Skin Pigmentation And Chloasma In Pregnancy

July 13, 2011

in Uncategorized

Skin Pigmentation and Chloasma in pregnancy

Chloasma, often referred to as the “mask of pregnancy” is common in some pregnant women. It can take on the appearance of darkened skin or discoloration. Most noticeable on the face (hence “mask”), other areas of the skin can be affected as well. A form of hyperpigmentation, chloasma is caused by the disruption of melanin production due to elevated hormone levels. More noticeable in darker skinned women, chloasma can affect women with lighter skin as well.

Happily, for pregnant women, chloasma pigmentation is temporary and will begin to fade within the months following childbirth. It is not harmful in any way, other than the cosmetic issues plaguing an already sensitive mother-to-be. Rest assured there are some solutions and temporary fixes as well as tips for long term care of your skin.

First, it is important to note that staying out of the sun during pregnancy is just as (if not more!) important than ever. Wearing a good sunscreen (SPF 15 or higher) with keep those UV rays from further darkening chloasma pigmentation and intensifying the hyperpigmentation. Covering up in long sleeves and a wonderful big sun hat when working or relaxing outside is another good tip and one that should be adhered to post pregnancy as well!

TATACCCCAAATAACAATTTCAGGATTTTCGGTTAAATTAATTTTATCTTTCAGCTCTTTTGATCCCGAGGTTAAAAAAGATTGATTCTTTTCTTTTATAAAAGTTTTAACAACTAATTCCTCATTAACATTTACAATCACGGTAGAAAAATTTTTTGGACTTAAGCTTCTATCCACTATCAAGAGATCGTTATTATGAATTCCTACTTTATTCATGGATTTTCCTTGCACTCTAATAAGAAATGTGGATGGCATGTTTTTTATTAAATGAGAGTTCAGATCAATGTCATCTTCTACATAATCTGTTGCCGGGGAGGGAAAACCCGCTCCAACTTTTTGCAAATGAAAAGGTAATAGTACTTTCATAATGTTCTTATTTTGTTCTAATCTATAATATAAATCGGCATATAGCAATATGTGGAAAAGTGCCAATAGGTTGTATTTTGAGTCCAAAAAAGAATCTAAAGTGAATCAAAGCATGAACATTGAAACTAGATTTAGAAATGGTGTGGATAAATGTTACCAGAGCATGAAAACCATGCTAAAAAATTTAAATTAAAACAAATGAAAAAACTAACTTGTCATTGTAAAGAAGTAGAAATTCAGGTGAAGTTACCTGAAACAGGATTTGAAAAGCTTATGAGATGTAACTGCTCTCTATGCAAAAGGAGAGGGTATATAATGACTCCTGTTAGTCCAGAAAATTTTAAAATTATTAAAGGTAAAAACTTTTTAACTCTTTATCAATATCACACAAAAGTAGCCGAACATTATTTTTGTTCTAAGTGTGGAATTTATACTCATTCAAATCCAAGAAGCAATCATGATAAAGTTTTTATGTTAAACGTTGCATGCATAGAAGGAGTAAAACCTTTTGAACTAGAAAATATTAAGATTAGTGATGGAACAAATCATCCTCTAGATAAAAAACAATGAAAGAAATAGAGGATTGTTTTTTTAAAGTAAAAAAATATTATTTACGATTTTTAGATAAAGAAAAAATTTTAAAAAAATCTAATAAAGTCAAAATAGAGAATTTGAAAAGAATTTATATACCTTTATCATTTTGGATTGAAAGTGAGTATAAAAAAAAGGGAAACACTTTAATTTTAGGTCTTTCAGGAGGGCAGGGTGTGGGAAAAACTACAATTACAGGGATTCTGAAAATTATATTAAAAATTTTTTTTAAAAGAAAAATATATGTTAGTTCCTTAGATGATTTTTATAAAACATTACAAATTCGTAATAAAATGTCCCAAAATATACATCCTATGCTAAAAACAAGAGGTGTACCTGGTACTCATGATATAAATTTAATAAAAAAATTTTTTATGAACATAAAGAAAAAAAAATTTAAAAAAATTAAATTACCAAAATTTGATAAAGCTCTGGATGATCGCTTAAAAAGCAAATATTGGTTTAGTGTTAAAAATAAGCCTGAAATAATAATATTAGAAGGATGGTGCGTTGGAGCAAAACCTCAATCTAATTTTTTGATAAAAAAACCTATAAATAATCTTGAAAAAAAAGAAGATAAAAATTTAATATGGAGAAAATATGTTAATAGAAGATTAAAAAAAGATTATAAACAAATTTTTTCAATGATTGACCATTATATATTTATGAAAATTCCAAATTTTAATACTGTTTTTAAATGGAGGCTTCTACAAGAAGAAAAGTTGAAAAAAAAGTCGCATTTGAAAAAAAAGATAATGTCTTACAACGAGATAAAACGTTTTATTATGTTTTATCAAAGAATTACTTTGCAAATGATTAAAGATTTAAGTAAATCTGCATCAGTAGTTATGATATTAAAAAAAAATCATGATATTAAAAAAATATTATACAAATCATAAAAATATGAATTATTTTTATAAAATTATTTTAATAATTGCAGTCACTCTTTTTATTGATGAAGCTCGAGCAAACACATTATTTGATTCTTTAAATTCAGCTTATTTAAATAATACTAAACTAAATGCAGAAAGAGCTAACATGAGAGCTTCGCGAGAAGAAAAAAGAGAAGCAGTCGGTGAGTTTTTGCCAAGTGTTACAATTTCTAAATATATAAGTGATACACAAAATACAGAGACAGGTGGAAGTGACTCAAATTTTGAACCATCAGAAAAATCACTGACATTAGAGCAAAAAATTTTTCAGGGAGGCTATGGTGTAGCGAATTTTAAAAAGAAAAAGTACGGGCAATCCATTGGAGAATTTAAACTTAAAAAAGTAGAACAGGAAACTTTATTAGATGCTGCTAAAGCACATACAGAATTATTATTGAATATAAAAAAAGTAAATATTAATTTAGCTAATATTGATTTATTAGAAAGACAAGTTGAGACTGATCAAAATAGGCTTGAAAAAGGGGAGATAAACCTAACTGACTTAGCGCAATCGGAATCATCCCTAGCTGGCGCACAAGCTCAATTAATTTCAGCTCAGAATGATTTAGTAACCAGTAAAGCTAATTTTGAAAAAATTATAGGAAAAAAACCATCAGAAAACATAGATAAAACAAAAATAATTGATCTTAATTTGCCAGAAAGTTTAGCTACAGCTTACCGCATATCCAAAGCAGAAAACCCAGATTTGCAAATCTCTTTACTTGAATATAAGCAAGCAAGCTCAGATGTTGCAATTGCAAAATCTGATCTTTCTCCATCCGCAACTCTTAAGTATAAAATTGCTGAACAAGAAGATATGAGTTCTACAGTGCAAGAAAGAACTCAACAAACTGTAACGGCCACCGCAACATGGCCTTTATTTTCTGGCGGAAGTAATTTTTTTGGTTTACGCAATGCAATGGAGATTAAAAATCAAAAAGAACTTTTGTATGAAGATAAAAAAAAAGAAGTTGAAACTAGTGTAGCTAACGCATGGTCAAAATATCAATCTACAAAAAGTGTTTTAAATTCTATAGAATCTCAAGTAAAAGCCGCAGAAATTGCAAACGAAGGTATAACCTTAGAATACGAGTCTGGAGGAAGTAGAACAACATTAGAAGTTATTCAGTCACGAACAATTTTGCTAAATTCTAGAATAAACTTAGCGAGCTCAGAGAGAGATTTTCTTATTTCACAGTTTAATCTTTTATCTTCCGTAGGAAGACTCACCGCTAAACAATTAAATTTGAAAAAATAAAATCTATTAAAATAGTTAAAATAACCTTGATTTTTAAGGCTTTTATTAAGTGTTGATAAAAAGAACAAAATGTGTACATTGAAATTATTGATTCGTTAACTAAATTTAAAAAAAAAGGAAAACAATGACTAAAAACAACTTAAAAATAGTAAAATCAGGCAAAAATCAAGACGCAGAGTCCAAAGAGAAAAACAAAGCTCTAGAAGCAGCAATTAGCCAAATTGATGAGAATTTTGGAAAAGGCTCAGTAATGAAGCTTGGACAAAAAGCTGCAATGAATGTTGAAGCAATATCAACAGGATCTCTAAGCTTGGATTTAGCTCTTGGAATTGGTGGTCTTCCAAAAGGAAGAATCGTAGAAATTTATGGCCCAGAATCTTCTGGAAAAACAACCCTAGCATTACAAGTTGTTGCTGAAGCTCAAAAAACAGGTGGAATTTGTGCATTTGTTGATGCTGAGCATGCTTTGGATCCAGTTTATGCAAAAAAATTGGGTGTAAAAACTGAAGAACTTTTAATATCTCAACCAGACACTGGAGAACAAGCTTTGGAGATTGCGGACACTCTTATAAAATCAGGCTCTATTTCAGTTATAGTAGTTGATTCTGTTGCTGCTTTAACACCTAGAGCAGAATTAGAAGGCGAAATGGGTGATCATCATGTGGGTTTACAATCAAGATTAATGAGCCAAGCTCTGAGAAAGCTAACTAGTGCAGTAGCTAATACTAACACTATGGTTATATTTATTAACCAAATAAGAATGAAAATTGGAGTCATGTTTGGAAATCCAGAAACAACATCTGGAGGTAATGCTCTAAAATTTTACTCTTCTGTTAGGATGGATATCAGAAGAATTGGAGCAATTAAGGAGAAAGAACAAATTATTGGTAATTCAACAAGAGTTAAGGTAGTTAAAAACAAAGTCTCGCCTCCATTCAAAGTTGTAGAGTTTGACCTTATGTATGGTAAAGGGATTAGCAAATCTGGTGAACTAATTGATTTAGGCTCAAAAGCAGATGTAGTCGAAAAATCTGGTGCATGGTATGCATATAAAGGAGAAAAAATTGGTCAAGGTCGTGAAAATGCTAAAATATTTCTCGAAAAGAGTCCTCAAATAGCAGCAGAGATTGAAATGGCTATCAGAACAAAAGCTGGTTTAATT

Folic acid is something that all pregnant women should be taking and for good reason. Prenatal vitamins should provide the recommended daily amount for both mother and baby. There are current studies to suggest that folic acid protects a mother’s skin against hyperpigmentation. There are also great dietary choices that are great sources such as whole wheats and grains, leafy green vegetables, and citrus fruits.

Cosmetically, during pregnancy, a good foundation and concealer are probably the best options. Using ones with built-in SPF is an even better choice. You will want to avoid bleaches or other chemical treatments at least until you give birth. Dermabrasion or peels of any type are also probably better left until after childbirth. As always, consulting with your doctor at this time about any treatments you are considering is very important. Remember, chloasma pigmentation problems are temporary and harmless. You may even find in the months following that you do not need them.

There are some wonderful sites for mothers to be that not only provide helpful information about chloasma, but nearly everything related to pregnancy is www.whattoexpect.com. Another one that offers expectant moms the opportunity to ask questions specific to their concerns is www.babycenter.com.

pigmentation

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